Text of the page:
According to the movie reference Web site imdb.com, French film maker Luc Besson has been involved in the production of
27 different TV and cinema titles. And that's just in the last 12 months.
His job descriptions vary - think producer, executive producer, associate producer, coproducer, extra-special-producer,
and what not - but I think you get the gist.
It's likely that 90 percent of these flicks you'll never hear about, while the other 10 percent you'll wish you hadn't.
By contrast, in 1997 Besson produced just one film: Gary Oldman's exceptional (if harrowing) Nil By Mouth.
That year also boasted Besson's final successful directorial vehicle, The Fifth Element. It was cheeky, irreverent, and
a rollicking roller-coaster ride.
The subliminal delusions of Bessonian grandeur - vaguely evident as much there as in his earlier movies like Leon (The
Professional, 1994), Nikita (1990), and Subway (1985) - didn't explode into full force until he lobbed Jeanne d'Arc (Joan
Of Arc) into the cinematic fray seven years ago. That film bombed, and he hasn't directed anything since.
Until now, that is.
All of which augurs ill, and conspires to paint a gloomy picture of what to expect from Angel-A, a flight of fancy filmed
in black-and-white, in Besson's native language, around the picturesque tourist locales of Paris.
In fact, Paris should be listed in the credits as an integral member of the cast, or the film retitled The Bridges of
Paris County. There are literally dozens of frames of famous Parisian bridges by longtime Besson collaborator Thierry Arbogast.
He may have shot classics back in the day like L'Appartement (The Apartment, 1996) for Gilles Mimouni - but more recently
he helmed the camera on screen "gems" like Catwoman and Wing Commander. Yawn.
It's on a bridge that this particular story - Besson himself calls it a romantic comedy - unfurls.
Minor-league swindler Andre, who happens to owe money to every crook at every level in the Parisian criminal pecking order,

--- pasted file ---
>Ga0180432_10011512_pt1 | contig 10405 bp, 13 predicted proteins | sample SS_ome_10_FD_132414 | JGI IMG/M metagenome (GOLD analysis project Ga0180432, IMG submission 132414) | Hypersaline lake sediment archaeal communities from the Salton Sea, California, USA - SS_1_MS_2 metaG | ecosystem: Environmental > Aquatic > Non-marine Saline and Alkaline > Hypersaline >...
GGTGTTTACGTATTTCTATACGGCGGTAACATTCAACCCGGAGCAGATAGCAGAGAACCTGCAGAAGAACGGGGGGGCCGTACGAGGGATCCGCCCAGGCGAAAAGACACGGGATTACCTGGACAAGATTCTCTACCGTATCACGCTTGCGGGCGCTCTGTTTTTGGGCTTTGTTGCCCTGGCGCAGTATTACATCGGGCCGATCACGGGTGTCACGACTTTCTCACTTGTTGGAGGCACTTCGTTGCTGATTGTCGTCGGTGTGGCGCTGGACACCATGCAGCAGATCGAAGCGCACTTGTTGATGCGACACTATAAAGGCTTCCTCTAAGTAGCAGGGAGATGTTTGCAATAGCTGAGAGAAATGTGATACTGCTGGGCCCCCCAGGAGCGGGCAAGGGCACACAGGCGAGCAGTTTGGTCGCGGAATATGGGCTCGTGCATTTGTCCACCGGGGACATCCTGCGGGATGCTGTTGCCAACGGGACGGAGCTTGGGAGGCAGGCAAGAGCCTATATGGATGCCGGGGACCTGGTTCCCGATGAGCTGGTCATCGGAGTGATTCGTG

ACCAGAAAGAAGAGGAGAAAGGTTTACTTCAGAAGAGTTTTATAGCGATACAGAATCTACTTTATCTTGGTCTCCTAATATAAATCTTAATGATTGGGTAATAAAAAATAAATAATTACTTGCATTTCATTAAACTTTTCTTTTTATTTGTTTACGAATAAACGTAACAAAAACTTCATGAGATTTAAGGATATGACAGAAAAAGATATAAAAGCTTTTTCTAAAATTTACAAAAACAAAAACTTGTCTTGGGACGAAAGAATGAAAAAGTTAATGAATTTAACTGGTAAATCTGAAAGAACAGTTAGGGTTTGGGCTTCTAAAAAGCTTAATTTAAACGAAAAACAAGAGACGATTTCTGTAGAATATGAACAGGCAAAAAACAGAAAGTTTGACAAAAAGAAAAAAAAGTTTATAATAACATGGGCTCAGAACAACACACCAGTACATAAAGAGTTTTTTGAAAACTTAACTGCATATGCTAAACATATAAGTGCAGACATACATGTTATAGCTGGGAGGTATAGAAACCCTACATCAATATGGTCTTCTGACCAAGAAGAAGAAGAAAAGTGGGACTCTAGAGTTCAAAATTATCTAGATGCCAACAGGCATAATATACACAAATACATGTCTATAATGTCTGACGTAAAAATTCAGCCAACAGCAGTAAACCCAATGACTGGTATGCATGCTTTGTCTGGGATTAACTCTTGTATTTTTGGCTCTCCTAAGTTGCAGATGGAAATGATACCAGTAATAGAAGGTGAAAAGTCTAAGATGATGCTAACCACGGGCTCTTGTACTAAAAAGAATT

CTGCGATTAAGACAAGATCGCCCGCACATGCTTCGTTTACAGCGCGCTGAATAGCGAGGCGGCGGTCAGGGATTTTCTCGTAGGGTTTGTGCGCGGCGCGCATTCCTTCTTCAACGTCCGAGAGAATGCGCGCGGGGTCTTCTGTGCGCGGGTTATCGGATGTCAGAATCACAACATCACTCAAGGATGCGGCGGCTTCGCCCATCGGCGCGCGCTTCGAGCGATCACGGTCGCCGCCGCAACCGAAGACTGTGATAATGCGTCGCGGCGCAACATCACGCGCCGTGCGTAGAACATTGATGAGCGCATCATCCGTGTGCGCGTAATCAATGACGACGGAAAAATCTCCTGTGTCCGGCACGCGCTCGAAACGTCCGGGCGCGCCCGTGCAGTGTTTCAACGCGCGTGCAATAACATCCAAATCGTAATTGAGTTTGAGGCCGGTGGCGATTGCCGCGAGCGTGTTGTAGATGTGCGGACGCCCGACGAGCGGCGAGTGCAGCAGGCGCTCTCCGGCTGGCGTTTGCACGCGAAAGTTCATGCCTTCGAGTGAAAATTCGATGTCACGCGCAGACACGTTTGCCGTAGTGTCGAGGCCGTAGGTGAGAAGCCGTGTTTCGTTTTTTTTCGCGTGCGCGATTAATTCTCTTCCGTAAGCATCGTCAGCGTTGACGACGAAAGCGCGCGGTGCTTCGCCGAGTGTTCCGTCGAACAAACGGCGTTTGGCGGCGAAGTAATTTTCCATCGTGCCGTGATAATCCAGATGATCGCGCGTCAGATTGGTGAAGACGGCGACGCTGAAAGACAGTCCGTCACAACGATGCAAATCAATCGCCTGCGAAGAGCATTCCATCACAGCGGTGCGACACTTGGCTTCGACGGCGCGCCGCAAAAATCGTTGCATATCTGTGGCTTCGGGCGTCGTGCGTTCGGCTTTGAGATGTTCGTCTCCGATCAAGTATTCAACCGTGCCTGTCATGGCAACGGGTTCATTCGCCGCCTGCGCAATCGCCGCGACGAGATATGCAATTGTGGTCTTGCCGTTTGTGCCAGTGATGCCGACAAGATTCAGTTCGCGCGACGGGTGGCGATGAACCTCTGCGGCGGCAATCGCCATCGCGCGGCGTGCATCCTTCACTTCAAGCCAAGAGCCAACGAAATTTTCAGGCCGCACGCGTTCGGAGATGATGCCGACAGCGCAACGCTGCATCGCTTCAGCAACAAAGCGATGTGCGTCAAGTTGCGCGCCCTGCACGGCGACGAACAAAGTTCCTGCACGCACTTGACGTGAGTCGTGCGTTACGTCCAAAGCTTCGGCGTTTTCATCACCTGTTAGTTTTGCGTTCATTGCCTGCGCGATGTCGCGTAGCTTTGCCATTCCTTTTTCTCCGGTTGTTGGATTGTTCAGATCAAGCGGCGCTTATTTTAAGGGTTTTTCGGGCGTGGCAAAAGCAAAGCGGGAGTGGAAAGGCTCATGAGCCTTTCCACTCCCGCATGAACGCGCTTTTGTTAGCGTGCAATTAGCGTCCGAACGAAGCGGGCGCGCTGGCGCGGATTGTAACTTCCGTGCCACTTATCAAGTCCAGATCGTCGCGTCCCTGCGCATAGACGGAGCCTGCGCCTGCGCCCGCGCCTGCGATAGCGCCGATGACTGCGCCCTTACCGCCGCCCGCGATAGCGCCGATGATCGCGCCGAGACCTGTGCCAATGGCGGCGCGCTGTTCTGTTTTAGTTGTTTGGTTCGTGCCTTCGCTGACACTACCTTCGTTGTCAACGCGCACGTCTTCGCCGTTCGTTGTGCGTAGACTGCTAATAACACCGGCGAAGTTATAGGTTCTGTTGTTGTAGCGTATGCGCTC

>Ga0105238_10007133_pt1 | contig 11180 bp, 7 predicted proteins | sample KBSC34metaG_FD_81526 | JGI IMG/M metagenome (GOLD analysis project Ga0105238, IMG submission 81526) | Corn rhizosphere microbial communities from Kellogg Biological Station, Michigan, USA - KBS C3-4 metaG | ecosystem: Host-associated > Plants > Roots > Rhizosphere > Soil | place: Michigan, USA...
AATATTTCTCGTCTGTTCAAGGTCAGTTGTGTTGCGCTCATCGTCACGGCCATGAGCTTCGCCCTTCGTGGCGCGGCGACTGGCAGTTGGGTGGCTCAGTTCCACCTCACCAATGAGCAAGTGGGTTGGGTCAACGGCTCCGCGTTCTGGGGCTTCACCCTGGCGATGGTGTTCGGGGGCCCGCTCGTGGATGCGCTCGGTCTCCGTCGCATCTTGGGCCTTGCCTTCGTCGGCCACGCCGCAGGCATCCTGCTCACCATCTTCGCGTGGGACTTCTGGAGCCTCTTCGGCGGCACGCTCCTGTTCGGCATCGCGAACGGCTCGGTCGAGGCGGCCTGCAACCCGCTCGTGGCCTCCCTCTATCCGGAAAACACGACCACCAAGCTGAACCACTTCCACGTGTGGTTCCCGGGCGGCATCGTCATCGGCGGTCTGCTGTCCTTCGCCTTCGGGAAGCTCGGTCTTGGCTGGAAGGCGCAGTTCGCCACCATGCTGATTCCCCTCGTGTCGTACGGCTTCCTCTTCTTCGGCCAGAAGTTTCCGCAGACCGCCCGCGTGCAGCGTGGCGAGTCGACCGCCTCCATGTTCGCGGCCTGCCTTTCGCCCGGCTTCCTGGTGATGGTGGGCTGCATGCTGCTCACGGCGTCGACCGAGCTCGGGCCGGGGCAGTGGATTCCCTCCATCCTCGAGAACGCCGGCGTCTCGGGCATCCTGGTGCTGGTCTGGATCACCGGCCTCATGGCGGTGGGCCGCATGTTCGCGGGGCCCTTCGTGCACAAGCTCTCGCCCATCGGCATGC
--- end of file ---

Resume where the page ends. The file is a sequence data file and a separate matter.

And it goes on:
is at the end of his tether - so he decides to skip repayment plans by doing le grand jump off a bridge.
In that moment Angela miraculously appears, bearing the same suicidal inclinations. Both somehow survive the waters of
the Seine, an event as unlikely as their subsequent team-up, and Angela repairs the tatters of Andre's life - aided only by
a limitless supply of self-lighting cigarettes, and a nod or two toward God.
Comedian Jamel Debbouze, who plays Andre, lacks the charisma and acting repertoire to hold down the central male role
here; the supporting character he played in Jean-Pierre Jeunet's Amelie, as the grocer's assistant, may have had shorter screen
time but was a lot more memorable.
The fact that the guy bears a spitting-image resemblance to American character actor Luis Guzman (Carlito's Way, Traffic)
may be beside the point, but it's downright disturbing.
Rie Rasmussen, a Danish former model and short-film maker herself, better fulfills Besson's need for tall, gangly, tough-but-drop-dead-gorgeous
girls, and stands literally head and shoulders above Debbouze.
She gives the character what seems her best shot, yet Angela remains disconcertingly underdeveloped. It's also obvious
that Arbogast and his director are more concerned with their voyeuristic camera-play.
Besson does grant tantalizing moments that entertain aside from the mandatory glimpses of lithe, sexy legs - like Andre
being dangled off the Eiffel Tower, and the twist on the club scene where he thinks he's inadvertently acting out the role
of Angela's pimp - and the story actually borders on poignant for just a few seconds.
The rest of the time the pedestrian acting, the languid script, some clunky angel symbolism, an awkward sense of humor
- and quite possibly Besson's long-absent directorial presence - deflates the movie's monochrome sail, and it's just plain
dead in the water.